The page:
2020 budget and proposed tax increase discussion 05

Utah County Commissioners Bill Lee, Tanner Ainge and Nathan Ivie listen as Josh Daniels, Utah County deputy clerk/auditor, speaks during a town hall meeting concerning the 2020 budget and the proposed tax increase held Wednesday, Nov. 6, 2019, at the Utah County Health and Justice Building in Provo. Isaac Hale, Daily Herald

Utah County commissioners are hoping Gov. Gary Herbert will move the county from a “yellow” designation to “green” with regards to COVID-19 risk levels.

Commissioner Bill Lee called for a work session to take place during Wednesday’s public meeting to discuss “requesting the state government to move Utah County to green status under the state’s color-coded health guidance system,” according to the meeting’s agenda.

“I’m in favor, as I’ve vocally said multiple times, of moving to that green phase,” Lee said on Wednesday. “It’s (the COVID-19 pandemic) affecting us in all kinds of different ways, besides health as well. And I think it’s past time for us to move. And so I just wanted to bring it out as a work session item.”

Lee said he originally wanted the Utah County Commission to write a letter to Herbert and Jefferson Burton, the active director of the Utah Department of Health, requesting the change.

But after the Public Health and Economic Emergency Commission unanimously voted Tuesday to recommend “adopting a modified yellow phase and a smart green risk phase in the state’s phased guidelines in the Utah Leads Together Plan” and have most of the state transition to the smart green risk phase, Lee said it would make more sense for the county to send a letter stating that it supported such a move.

“I found this … refreshing that that’s going to be a recommendation,” said Lee. “And since I was going to propose that we send a letter, maybe the letter would be modified, it would be modified in the sense that we would support what the state commission is going to be recommending or probably has already recommended. The governor does have to ultimately make the decision on this.”

The Public Health and Economic Emergency Commission, which was created to advise state officials how to combat the virus and is co-chaired by Burton and Senate Majority Whip Dan Hemmert, R-Orem, made its recommendation based on the state’s low hospitalization, transmission and fatality rates.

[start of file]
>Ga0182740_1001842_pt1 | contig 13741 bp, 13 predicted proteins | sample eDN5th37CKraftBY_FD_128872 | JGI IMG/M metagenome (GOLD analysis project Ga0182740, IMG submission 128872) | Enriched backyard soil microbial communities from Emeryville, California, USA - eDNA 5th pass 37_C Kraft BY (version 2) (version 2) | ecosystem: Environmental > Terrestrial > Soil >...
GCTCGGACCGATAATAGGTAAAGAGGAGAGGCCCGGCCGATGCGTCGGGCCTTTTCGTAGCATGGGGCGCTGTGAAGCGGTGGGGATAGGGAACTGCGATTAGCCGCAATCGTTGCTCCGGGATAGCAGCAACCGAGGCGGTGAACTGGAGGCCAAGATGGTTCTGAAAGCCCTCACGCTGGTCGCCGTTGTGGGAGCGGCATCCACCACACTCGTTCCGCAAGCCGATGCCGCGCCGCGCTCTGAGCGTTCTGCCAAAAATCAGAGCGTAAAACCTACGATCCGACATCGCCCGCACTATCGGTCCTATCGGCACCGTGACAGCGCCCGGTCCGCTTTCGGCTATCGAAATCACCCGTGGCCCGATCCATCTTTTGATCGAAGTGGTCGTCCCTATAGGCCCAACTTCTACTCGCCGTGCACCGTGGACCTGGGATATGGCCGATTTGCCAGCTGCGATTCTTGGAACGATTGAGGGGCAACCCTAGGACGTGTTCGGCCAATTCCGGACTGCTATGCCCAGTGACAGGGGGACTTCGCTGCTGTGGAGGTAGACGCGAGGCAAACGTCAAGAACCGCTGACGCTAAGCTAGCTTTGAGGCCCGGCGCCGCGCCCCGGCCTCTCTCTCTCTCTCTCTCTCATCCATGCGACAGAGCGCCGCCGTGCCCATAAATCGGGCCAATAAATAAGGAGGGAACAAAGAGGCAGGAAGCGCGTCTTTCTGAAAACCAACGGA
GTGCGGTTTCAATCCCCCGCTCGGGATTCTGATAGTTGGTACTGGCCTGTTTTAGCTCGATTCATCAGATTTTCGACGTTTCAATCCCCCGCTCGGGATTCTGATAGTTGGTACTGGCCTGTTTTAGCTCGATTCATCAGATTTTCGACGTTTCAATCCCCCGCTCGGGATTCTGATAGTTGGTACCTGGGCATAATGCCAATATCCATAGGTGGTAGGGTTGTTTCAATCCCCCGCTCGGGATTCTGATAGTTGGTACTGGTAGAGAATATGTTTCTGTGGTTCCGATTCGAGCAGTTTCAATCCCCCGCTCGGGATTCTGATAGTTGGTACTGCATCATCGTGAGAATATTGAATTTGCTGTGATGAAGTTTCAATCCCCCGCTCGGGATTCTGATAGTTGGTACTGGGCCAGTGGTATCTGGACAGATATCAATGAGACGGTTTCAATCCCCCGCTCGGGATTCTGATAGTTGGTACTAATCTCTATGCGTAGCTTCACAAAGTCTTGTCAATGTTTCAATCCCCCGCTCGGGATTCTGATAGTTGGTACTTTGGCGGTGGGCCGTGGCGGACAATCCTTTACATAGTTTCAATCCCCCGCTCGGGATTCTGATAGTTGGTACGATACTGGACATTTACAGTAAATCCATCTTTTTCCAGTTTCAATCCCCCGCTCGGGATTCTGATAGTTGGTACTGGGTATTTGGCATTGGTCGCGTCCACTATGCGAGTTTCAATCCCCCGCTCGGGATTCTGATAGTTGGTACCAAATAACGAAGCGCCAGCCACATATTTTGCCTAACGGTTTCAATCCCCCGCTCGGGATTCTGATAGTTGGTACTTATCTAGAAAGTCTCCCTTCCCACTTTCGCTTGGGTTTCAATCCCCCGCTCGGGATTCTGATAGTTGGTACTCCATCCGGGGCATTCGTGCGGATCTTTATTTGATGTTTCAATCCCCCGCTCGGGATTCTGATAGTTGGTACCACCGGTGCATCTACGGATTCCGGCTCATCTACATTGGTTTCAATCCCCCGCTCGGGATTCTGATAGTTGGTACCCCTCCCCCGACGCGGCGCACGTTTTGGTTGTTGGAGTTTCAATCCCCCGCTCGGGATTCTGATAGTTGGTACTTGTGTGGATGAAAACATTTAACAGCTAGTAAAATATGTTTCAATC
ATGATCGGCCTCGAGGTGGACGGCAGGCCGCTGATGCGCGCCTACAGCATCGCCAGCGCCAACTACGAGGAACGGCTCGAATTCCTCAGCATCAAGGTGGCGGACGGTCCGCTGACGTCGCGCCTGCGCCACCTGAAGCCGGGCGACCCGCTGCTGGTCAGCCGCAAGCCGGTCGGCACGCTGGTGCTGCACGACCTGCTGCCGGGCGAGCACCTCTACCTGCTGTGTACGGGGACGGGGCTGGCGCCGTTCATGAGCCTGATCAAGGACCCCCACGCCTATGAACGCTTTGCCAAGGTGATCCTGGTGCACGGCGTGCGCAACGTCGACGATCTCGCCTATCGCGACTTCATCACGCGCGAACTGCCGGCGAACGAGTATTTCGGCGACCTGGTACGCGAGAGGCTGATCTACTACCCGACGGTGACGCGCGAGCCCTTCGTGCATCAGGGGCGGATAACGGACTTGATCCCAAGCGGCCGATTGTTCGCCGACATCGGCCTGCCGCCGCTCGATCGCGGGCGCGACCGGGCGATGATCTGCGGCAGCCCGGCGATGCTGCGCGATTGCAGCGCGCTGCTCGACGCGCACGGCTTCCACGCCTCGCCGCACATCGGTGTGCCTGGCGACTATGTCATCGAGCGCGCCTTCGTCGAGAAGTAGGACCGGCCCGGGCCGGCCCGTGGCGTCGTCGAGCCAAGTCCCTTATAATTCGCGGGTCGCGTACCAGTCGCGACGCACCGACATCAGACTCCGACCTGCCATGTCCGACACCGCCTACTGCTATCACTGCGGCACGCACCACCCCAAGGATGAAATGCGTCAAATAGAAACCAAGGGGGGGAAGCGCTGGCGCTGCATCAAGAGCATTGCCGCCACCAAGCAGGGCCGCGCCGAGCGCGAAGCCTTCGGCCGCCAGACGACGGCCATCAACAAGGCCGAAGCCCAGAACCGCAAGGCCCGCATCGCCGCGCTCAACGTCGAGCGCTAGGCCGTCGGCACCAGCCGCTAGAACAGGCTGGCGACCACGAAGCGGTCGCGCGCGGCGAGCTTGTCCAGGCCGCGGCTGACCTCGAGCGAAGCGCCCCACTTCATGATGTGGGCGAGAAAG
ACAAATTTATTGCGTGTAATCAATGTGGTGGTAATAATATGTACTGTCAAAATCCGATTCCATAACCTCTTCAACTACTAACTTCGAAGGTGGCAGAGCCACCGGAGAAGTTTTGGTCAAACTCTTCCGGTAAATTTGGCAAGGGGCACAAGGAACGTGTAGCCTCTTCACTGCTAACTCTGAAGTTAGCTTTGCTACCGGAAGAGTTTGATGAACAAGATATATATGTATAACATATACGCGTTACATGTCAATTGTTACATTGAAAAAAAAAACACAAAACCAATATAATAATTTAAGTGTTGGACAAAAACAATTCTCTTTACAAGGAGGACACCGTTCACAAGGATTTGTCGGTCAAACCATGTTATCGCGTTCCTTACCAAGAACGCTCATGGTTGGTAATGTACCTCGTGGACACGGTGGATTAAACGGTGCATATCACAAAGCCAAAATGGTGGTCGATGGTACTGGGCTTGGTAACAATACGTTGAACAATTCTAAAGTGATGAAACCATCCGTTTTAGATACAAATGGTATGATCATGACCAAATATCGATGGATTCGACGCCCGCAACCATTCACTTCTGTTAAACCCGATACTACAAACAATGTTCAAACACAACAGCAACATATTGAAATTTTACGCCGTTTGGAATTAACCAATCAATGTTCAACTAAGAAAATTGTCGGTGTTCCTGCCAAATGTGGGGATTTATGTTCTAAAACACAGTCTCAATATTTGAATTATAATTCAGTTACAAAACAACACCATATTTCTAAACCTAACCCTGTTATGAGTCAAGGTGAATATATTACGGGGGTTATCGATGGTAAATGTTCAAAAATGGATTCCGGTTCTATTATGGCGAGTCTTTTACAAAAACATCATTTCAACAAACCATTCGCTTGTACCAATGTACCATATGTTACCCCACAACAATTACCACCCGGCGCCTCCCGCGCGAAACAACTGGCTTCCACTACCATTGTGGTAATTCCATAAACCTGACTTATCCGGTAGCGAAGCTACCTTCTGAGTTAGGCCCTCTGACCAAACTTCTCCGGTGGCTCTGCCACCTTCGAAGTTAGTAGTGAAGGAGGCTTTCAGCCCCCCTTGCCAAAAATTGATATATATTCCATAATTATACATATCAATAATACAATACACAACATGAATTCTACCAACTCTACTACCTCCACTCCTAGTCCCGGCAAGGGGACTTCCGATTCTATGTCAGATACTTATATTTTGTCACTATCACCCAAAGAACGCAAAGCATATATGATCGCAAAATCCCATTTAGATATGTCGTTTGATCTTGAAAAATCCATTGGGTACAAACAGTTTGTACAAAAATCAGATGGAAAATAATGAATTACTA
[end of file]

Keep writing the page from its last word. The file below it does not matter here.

“COVID-19 cases may continue to rise as the state transitions to lower risk phases,” the commission said in a press release on Tuesday. “However, the number of cases has proven to be a poor indicator of health risk for all Utahns since 99 percent of individuals who contract COVID-19 recover. Hospitalization is a key factor and Utah has low hospitalization rates. In addition, Utah has one of the lowest fatalities rates in the nation, increased tracing capabilities and COVID-19 testing centers across the state.”

Utah would remain in a state of emergency during a smart green risk phase, according to the commission, which said “the lower risk level does not indicate that our state is back to normal.”

“A smart green risk phase encourages individuals to continue practicing social distancing and wear a mask in public,” the commission said. “Face coverings protect the medically frail, a responsibility of everyone in the state. The Commission encourages individuals to wear a mask as a mark of common respect for the high-risk population.”

But the Utah Department of Health warned against transitioning to a green phase since Utah has seen a spike in COVID-19 cases as restrictions have eased.

The total number of COVID-19 cases in the state surpassed 10,000 on Sunday, in part because of 332 new cases reported on May 28, the largest single-day case count since the outbreak began.

“I want to be very clear today that we have (an) increased spread of COVID-19 in Utah,” state epidemiologist Angela Dunn said during a press conference on Wednesday. “This past week we have had a sharp spike in cases, and it’s not explained easily by a single outbreak or increase in testing. This is a statewide trend.”

Utah County Health Department Executive Director Ralph Clegg told the Utah County Commission on Wednesday that Utah had one of the lowest hospitalization rates in the nation and that the county was no exception to this trend.

According to Clegg, Utah County’s intensive care unit (ICU) bed capacity has hovered at around 54%, which is below the state’s criteria to have capacity stay under 60% for seven to 14 days.

“Sometimes it dips down to about 50%, sometimes a little lower,” said Clegg.

Commissioner Nathan Ivie said he was “for sure supportive” of requesting that Utah County move to a green designation.

“I think I would concur with Commissioner Lee,” Ivie said. “I think we need to move forward.”

Commissioner Tanner Ainge said he preferred to yield to state officials rather than request that Utah County move to green but acknowledged the need to continue re-opening the economy.

“I’m happy to collaborate and ask questions … if I think there’s something that’s unique to our county,” said Ainge. “But overall, I’m comfortable with where they’ve (state officials) been leading us.”

Herbert had not stated as of Thursday afternoon whether any part of the state would be transitioning to green.

There have been 2,088 lab-confirmed COVID-19 cases in Utah County since the beginning of the pandemic as of Thursday, according to the Utah Department of Health, resulting in 110 hospitalizations and 17 deaths.

Connor Richards covers government, the environment and south Utah County for the Daily Herald. He can be reached at crichards@heraldextra.com and 801-344-2599.

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